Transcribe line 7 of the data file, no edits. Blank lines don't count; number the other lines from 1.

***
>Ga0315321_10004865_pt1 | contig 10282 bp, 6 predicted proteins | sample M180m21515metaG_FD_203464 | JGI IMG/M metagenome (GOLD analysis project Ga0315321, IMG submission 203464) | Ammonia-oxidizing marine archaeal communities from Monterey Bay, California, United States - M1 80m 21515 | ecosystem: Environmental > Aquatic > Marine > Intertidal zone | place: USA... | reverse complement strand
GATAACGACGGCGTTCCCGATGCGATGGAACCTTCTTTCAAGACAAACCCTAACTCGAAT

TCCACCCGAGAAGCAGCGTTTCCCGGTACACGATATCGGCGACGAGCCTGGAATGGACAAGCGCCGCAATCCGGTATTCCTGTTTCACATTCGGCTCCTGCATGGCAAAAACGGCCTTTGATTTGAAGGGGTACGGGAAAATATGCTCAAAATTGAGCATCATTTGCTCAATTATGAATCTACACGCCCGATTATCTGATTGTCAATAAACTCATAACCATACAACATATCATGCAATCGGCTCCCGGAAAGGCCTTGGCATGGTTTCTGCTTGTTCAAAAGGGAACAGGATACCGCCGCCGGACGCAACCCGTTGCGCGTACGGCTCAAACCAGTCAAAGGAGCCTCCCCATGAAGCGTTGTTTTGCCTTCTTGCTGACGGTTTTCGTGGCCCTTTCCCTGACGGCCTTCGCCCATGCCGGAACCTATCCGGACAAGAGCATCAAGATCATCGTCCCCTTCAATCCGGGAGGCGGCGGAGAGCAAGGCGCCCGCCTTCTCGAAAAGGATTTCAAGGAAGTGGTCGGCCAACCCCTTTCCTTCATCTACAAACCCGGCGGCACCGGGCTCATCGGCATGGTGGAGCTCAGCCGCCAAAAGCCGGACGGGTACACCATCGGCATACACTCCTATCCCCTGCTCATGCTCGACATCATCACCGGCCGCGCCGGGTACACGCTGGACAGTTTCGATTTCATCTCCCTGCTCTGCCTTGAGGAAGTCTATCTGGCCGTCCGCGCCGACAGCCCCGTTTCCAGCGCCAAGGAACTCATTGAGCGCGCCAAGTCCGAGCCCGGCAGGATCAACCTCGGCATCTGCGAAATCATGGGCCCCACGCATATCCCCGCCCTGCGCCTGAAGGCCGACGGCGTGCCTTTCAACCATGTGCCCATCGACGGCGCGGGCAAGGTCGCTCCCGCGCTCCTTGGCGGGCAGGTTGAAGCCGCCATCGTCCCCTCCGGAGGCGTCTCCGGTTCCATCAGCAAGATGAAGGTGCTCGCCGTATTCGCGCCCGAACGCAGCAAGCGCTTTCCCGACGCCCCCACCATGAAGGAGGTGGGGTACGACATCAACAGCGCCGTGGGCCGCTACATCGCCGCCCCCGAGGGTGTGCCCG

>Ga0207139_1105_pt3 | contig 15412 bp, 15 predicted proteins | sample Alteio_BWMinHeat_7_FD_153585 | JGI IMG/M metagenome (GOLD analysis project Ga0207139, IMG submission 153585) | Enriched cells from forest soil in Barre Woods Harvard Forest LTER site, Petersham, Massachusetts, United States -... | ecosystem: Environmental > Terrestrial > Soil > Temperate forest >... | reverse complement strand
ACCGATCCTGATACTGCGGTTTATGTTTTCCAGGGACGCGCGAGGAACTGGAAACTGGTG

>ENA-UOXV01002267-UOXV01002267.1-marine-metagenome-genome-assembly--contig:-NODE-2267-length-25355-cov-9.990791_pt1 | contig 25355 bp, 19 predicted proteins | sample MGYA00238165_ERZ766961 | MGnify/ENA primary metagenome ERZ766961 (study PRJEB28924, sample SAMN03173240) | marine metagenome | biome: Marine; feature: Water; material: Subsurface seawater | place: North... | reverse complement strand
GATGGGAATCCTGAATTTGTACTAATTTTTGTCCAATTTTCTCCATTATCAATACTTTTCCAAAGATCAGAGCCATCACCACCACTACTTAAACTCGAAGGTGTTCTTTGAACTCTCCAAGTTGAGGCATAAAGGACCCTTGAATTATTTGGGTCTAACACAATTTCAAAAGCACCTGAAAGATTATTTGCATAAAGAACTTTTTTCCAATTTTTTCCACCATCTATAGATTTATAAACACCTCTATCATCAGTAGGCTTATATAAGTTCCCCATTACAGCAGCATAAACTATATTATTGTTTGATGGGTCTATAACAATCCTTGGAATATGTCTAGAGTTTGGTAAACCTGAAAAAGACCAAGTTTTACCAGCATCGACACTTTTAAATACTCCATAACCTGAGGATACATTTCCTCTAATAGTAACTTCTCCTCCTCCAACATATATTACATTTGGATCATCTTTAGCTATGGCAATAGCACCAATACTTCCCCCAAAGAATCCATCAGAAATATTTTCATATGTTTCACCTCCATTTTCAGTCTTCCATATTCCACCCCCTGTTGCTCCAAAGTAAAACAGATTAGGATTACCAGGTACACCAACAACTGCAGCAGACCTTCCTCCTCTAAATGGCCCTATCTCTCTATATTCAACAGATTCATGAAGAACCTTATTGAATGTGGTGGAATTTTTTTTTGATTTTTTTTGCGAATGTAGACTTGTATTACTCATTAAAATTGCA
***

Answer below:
GATGGGAATCCTGAATTTGTACTAATTTTTGTCCAATTTTCTCCATTATCAATACTTTTCCAAAGATCAGAGCCATCACCACCACTACTTAAACTCGAAGGTGTTCTTTGAACTCTCCAAGTTGAGGCATAAAGGACCCTTGAATTATTTGGGTCTAACACAATTTCAAAAGCACCTGAAAGATTATTTGCATAAAGAACTTTTTTCCAATTTTTTCCACCATCTATAGATTTATAAACACCTCTATCATCAGTAGGCTTATATAAGTTCCCCATTACAGCAGCATAAACTATATTATTGTTTGATGGGTCTATAACAATCCTTGGAATATGTCTAGAGTTTGGTAAACCTGAAAAAGACCAAGTTTTACCAGCATCGACACTTTTAAATACTCCATAACCTGAGGATACATTTCCTCTAATAGTAACTTCTCCTCCTCCAACATATATTACATTTGGATCATCTTTAGCTATGGCAATAGCACCAATACTTCCCCCAAAGAATCCATCAGAAATATTTTCATATGTTTCACCTCCATTTTCAGTCTTCCATATTCCACCCCCTGTTGCTCCAAAGTAAAACAGATTAGGATTACCAGGTACACCAACAACTGCAGCAGACCTTCCTCCTCTAAATGGCCCTATCTCTCTATATTCAACAGATTCATGAAGAACCTTATTGAATGTGGTGGAATTTTTTTTTGATTTTTTTTGCGAATGTAGACTTGTATTACTCATTAAAATTGCA